“Our streets have become giant car parks with roads running through them. If you are at home look out the window and imagine taking just ten cars away. It will free up a 40 by 20m area - space enough for a small park. How could it be used – an orchard, table tennis, benches, a communal bbq, and a veg patch...Giant Jenga?
Our streets and our experience of our neighbours would become very different - perhaps for instance, the forgotten elderly would find a natural place to come and meet their neighbours in the summer.”
I don’t know about where you live but sometimes I get really annoyed when I get home from work and can’t park my car outside my own house, whether that is due to my neighbours, who have at least 4 cars, or people parked so that they can take their pets to the vets, 2 doors up.
As I thought about the picture that this email summoned up in my mind I could just see what this might look like. A green area with lovely tree’s covered in pink and white blossom. Older people sat on benches having a good natter, children running around playing chase, the sounds of laughter and adults talking, the smell of a bbq as all the neighbours enjoy themselves. Can you imagine what your street might look like? This is the wonderful side of community.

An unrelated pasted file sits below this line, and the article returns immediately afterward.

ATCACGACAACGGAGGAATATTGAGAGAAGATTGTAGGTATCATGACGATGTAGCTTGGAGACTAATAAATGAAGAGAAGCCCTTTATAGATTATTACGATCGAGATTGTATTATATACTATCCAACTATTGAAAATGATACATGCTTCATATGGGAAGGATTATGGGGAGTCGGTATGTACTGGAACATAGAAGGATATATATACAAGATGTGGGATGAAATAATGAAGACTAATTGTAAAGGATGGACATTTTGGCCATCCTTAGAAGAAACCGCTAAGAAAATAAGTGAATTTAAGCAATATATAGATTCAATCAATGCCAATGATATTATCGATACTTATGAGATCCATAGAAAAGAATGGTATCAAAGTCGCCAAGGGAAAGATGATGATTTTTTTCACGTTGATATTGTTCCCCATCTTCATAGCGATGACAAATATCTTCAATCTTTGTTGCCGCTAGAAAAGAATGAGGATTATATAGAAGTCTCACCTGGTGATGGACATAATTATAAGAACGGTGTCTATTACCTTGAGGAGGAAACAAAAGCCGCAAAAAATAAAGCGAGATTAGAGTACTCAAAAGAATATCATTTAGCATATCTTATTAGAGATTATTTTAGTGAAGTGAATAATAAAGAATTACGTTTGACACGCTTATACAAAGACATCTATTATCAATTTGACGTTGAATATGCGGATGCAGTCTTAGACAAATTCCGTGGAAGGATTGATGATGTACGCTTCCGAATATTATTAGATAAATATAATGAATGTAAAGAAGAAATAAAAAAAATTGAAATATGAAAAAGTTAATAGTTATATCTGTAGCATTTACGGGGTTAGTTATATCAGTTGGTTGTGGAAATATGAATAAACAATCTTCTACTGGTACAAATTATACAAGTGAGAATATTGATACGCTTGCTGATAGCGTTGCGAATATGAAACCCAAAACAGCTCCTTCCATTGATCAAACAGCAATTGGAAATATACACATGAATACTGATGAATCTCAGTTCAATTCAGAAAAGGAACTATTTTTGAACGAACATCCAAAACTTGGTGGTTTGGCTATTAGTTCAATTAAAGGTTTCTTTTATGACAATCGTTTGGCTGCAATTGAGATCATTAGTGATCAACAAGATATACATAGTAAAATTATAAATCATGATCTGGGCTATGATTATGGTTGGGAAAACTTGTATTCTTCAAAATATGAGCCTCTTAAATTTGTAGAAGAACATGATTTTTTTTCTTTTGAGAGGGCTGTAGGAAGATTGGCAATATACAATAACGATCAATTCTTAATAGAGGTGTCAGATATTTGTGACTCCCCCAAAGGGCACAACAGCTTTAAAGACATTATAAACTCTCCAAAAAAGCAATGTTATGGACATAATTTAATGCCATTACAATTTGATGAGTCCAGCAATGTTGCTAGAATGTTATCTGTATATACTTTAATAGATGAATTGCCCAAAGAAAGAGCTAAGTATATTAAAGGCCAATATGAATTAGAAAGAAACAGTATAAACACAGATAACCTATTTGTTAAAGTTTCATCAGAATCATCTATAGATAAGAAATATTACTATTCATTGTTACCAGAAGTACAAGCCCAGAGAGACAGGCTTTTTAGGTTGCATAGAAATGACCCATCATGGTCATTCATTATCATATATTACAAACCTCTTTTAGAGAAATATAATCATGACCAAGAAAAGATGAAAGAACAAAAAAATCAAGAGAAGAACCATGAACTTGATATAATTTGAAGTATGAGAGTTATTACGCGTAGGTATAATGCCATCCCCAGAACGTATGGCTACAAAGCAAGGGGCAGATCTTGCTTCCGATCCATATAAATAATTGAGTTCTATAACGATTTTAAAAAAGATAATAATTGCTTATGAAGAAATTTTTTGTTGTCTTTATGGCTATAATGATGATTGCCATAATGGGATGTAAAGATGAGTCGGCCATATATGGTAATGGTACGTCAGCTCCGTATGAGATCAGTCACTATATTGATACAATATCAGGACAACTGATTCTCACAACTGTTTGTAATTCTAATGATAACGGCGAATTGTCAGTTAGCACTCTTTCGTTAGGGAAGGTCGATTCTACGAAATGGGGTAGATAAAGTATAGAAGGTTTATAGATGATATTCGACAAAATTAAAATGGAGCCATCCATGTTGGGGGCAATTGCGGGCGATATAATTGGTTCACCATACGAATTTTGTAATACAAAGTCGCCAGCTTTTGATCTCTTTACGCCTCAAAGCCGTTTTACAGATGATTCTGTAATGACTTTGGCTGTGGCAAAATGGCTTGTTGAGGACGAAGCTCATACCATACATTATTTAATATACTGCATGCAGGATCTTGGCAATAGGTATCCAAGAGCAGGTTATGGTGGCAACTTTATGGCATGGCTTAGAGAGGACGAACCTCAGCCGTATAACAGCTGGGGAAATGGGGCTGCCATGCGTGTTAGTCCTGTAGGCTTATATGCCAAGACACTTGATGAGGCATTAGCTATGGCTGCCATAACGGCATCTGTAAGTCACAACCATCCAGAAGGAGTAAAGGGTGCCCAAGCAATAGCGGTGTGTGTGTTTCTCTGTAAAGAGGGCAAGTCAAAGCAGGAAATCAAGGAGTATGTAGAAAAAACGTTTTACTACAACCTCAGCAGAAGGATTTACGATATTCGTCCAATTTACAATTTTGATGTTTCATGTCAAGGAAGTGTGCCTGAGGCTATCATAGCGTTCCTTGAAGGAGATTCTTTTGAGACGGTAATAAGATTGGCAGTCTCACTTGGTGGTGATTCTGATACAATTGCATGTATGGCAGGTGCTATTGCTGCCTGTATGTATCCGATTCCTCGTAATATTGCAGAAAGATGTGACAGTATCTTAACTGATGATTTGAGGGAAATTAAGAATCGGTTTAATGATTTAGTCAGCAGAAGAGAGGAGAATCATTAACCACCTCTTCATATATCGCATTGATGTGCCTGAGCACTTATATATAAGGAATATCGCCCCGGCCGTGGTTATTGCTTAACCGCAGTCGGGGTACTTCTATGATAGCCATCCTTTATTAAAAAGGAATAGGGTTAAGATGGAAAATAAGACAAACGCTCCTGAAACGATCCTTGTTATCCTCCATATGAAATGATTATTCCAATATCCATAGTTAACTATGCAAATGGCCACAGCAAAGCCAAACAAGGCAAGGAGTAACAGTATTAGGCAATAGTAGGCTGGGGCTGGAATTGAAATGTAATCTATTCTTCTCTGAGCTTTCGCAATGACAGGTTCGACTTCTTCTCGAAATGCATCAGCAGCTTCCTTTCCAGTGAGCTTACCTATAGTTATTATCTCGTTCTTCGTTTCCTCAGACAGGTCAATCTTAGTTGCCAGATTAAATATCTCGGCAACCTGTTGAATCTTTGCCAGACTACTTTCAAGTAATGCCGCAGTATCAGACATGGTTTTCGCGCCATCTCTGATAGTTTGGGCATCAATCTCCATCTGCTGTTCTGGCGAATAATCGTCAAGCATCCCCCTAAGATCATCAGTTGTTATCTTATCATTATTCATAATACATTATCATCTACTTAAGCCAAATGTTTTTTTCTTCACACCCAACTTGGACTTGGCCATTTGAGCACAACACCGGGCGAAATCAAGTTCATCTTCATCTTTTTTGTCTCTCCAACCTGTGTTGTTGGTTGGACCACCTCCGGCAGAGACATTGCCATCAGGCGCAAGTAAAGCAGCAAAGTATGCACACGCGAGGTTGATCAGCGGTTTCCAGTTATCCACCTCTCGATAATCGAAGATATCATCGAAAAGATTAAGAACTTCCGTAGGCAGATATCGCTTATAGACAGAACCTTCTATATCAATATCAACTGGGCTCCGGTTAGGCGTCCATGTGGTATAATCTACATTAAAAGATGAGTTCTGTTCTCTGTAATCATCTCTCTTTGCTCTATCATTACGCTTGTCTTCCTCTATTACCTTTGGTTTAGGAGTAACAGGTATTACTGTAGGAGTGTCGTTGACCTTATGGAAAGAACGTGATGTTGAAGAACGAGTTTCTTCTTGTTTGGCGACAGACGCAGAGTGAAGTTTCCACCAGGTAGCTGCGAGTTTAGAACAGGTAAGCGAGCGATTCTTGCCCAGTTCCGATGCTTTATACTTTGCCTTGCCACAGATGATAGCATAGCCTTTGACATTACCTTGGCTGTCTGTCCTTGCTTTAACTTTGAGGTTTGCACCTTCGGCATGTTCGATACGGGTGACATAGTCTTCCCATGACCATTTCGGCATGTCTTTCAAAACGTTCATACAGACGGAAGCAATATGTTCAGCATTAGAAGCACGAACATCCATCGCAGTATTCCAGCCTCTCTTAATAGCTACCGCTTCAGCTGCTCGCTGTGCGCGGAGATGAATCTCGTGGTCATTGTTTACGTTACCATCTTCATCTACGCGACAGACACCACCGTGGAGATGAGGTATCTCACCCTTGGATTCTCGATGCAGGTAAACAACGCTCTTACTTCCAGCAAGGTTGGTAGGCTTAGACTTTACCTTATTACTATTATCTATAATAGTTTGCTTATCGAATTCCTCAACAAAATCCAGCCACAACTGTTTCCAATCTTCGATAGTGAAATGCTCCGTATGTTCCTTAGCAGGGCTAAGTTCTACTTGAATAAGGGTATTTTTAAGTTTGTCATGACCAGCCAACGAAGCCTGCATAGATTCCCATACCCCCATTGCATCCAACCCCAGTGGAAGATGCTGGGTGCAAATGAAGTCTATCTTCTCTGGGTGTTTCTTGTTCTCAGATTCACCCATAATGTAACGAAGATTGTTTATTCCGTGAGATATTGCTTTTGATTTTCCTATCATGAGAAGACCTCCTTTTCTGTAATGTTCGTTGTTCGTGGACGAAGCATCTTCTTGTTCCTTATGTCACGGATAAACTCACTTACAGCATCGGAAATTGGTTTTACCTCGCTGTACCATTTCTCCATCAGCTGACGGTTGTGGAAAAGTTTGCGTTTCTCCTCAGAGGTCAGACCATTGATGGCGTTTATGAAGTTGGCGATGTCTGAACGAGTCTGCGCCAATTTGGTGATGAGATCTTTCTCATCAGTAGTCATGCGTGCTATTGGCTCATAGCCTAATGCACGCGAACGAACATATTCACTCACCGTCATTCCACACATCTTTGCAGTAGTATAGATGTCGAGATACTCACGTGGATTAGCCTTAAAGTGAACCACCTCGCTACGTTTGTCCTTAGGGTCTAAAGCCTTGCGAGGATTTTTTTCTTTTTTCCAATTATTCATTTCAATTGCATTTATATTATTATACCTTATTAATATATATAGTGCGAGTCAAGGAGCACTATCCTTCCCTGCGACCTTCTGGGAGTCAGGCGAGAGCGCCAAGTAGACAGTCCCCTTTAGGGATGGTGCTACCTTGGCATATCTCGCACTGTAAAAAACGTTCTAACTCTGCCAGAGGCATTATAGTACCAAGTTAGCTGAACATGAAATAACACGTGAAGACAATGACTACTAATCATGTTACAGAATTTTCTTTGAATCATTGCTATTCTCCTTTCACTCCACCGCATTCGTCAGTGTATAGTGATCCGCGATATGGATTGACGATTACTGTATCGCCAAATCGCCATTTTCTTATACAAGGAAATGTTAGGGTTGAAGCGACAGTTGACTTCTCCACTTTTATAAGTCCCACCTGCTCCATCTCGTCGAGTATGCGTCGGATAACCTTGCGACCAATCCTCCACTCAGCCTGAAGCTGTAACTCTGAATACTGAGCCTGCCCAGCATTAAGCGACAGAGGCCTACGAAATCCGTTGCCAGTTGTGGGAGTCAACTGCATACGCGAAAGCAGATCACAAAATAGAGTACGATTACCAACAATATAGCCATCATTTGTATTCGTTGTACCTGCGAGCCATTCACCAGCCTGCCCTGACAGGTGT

Last week we saw the other side of this when Labour MP Jo Cox was murdered. This week she would have celebrated her 42nd birthday and around the country and the world people have been remembering her, what she stood for and what in less than a week she is coming to stand for in the wider community and tweeting about her using #MoreinCommon. The death of Jo Cox reminds me that whatever is happening, even in the saddest times good can be brought about. I am reminded of Easter. Out of the deep sadness of Good Friday comes the eternal joy of Easter Sunday.
So wherever you are, whatever you are doing, take a few moments to look around you and maybe ask yourself what can you do for the people you can see?
Maybe pray for them that whatever they need God would provide, maybe by using us as the providers because, as Jo Cox said in her maiden speech in Parliament, “We are far more united and have far more in common than that which divides us”.